Welcome to the Popular Memory Archive!
Digital games make up a significant but little known chapter in the history of the moving image in Australia and New Zealand. This site aims to exhibit some of the significant local games of the 1980s era, and collect documentation in order to remember early games through popular memory.
It features a curated exhibition of information about fifty 1980s Australian and New Zealand Games, and the Creators and Companies behind them. We are also running a Blog with changing monthly themes.
Help us to build a database of information about 1980s computer games: make comments on the games and companies, contribute your memories and artefacts, and participate in the action on the blog, with our special guest bloggers.
Private collectors are extraordinarily knowledgeable about the history of games. Some are also engaged in software preservation activities. In September, we are hearing from collectors on both sides of the Tasman: we bring you collectors’ responses to questions about how they got started, their passion and motivations, and the local historic significance of their collections. Use their recollections to stimulate your own memories, and add them here.
This week, Rob MacBride reflects on the gratification of solid state media. He joins illustrious company from previous weeks: veteran NZ collector Michael Davidson tells us about what he doesn’t collect (not much!), as well as some of the NZ-made gems in his collection (Strip Poker II” and “Malzak”); two collectors – Andrew Kerr and Nick Hook – associated with the wonderful Sega Survivors site reflect on the system which has a special place in Australasian game history; Microbee collector, Alan Laughton, shares some of the rarer titles he’s been involved with for that Australian system; and Andrew Stephen, who mostly collects Sinclair computers, shares some of the original artwork from the game Laser Hawk, which is in our online exhibition.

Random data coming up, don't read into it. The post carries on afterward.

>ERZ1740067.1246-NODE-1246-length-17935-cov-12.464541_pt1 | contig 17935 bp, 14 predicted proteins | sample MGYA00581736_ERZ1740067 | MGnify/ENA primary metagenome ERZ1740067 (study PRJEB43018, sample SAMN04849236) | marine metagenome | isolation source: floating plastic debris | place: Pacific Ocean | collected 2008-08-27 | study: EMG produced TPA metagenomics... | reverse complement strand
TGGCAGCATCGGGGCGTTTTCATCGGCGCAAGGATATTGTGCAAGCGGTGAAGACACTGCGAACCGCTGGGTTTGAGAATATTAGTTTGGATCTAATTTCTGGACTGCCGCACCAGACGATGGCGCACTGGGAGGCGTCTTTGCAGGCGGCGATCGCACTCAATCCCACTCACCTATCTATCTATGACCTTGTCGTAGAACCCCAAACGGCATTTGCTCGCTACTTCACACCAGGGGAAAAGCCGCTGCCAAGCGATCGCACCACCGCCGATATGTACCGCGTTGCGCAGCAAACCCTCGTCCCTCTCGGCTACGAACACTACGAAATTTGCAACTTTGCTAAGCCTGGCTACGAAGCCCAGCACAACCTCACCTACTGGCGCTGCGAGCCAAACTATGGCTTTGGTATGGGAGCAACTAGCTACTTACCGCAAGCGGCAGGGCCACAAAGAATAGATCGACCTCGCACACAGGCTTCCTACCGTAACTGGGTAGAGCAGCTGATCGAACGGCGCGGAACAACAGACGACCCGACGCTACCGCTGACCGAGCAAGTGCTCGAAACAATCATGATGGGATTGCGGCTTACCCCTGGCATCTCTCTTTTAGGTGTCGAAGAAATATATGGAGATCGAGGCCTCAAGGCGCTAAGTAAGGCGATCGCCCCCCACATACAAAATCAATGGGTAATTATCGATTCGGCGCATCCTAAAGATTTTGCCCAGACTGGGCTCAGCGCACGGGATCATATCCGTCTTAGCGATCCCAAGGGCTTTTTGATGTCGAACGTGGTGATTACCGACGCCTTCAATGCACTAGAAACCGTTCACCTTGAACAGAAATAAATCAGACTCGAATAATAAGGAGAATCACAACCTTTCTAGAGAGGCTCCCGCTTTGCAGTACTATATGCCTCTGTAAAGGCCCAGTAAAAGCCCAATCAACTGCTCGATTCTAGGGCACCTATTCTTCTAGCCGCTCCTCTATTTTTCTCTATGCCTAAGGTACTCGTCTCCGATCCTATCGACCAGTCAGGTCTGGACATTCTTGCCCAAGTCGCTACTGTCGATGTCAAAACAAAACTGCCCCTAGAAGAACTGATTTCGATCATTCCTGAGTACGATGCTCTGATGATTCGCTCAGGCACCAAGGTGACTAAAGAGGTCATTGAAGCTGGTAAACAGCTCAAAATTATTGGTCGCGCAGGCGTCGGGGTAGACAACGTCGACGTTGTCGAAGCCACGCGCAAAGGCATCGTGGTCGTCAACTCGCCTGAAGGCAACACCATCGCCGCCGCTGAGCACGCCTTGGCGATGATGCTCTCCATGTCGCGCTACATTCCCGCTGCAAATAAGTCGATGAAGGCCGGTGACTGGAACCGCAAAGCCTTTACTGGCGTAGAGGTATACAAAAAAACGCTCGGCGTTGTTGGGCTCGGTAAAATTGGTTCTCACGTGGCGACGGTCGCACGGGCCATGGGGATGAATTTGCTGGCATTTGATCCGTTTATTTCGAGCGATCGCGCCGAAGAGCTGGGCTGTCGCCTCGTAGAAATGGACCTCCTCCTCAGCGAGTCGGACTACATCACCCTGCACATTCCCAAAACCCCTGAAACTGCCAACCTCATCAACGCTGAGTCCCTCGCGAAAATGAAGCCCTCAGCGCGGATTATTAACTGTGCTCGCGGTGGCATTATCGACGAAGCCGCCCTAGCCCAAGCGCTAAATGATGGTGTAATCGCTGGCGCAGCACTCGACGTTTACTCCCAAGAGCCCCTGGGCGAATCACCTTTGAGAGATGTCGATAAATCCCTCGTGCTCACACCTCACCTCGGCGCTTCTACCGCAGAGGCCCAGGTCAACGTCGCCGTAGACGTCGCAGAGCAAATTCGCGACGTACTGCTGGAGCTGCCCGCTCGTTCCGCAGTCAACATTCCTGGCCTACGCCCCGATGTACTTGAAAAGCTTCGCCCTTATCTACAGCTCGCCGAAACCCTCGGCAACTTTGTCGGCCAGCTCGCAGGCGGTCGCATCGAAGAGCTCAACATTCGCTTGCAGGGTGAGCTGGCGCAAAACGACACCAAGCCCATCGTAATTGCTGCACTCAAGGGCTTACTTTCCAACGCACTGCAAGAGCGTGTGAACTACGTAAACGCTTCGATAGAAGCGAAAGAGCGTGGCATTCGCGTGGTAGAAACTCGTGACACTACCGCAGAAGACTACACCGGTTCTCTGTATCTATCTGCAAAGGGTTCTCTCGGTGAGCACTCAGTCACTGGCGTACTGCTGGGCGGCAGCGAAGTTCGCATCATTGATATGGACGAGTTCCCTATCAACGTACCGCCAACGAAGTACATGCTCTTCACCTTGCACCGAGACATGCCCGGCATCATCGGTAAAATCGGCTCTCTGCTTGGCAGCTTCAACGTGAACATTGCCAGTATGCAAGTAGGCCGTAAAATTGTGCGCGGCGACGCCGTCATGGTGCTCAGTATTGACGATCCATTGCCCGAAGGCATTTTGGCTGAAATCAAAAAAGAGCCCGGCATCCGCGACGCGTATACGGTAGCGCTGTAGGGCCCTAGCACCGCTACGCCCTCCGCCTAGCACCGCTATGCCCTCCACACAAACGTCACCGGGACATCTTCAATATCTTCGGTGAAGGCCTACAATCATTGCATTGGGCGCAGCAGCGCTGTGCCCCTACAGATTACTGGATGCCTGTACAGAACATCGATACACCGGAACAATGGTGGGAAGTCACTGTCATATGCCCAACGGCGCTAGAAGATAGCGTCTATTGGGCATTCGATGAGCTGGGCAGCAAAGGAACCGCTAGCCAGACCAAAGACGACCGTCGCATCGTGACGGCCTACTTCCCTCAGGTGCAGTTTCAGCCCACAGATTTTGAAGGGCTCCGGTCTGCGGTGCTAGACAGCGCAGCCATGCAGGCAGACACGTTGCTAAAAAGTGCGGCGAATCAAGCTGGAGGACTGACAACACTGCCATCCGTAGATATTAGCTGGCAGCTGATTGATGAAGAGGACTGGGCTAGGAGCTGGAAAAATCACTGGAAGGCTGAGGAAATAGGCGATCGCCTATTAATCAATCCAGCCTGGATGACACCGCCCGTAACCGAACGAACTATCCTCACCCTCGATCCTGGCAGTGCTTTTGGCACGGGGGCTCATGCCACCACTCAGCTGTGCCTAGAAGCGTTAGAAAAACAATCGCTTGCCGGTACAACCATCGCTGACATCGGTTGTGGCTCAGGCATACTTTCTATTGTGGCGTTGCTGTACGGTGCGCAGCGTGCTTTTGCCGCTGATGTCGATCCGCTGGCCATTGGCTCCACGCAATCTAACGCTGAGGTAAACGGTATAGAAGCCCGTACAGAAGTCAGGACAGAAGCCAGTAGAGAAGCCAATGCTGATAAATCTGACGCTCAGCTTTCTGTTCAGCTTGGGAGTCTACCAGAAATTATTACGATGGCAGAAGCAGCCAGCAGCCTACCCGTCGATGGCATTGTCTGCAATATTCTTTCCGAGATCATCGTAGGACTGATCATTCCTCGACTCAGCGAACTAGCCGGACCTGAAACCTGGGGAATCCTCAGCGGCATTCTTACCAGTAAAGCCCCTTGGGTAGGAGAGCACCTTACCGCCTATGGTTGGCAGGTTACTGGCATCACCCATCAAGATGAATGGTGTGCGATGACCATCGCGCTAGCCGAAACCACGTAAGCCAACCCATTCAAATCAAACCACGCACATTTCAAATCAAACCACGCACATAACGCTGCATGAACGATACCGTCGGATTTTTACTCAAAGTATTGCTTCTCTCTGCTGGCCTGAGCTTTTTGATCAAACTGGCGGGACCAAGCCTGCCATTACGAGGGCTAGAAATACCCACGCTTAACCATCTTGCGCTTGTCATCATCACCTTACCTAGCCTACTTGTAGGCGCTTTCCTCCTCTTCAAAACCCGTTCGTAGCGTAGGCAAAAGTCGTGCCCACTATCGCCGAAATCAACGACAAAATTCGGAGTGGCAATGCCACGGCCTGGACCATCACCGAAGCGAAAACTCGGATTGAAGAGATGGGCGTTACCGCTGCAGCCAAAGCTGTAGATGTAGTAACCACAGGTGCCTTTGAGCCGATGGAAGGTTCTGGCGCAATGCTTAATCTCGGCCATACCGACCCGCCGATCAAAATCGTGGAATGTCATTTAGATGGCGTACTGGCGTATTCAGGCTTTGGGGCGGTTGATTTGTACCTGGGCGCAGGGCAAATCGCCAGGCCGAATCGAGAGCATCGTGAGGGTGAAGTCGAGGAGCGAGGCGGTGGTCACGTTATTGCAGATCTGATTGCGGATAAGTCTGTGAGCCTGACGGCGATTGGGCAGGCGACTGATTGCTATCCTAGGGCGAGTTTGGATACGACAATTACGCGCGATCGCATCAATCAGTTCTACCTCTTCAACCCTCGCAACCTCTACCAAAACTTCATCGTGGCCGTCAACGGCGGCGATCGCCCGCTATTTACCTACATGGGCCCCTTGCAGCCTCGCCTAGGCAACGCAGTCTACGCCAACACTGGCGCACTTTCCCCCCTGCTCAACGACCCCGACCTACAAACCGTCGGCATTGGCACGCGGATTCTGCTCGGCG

The Popular Memory Archive has been researched and compiled by Angela Ndalianis, Helen Stuckey, and Melanie Swalwell. The database was designed by Denise de Vries.
Collector – Michael DavidsonWhat got you started collecting on/around the area of games? I’ve always had an interest from a young age in computers and videogames and I’m old enough to have grown up during a period when both were new and exciting. There was a period where there was a flood of different and new ... Read More »
Microbee – Alan LaughtonWhat got you started collecting on/around the area of games? Back in the 80's I was also a stamp collector, so collecting came natural. But for computer games, there was a scarcity of games for the Microbee at the time, so one collected everything you could, be it a type-in, public domain, downloaded ... Read More »
Collector – Andrew StephenWhat got you started collecting on/around the area of games? I was lead into collecting by nothing more than misty-eyed nostalgia. My first computer was a Sinclair ZX81. In the early 80s, at 10 or 11 years old, I taught myself to program a ZX81 which was on display in a local electronics ... Read More »
Sega Survivors – Nick HookWhat got you started collecting on/around the area of games? / What do you collect? I have managed to restrict my collecting to the Sega SC-3000 / SC-3000H. I think most collectors have their own nostalgic reasons for doing what they do, or at least that is how it starts. In my case, the Sega ... Read More »
WOAH .. $104.50 just to but a single license that's kinda steep for a ...
I have been a PC gamer for most of my life, but it wasn't until I was ...
[…] come to pass? California to Maesteg? High level futuristic t ...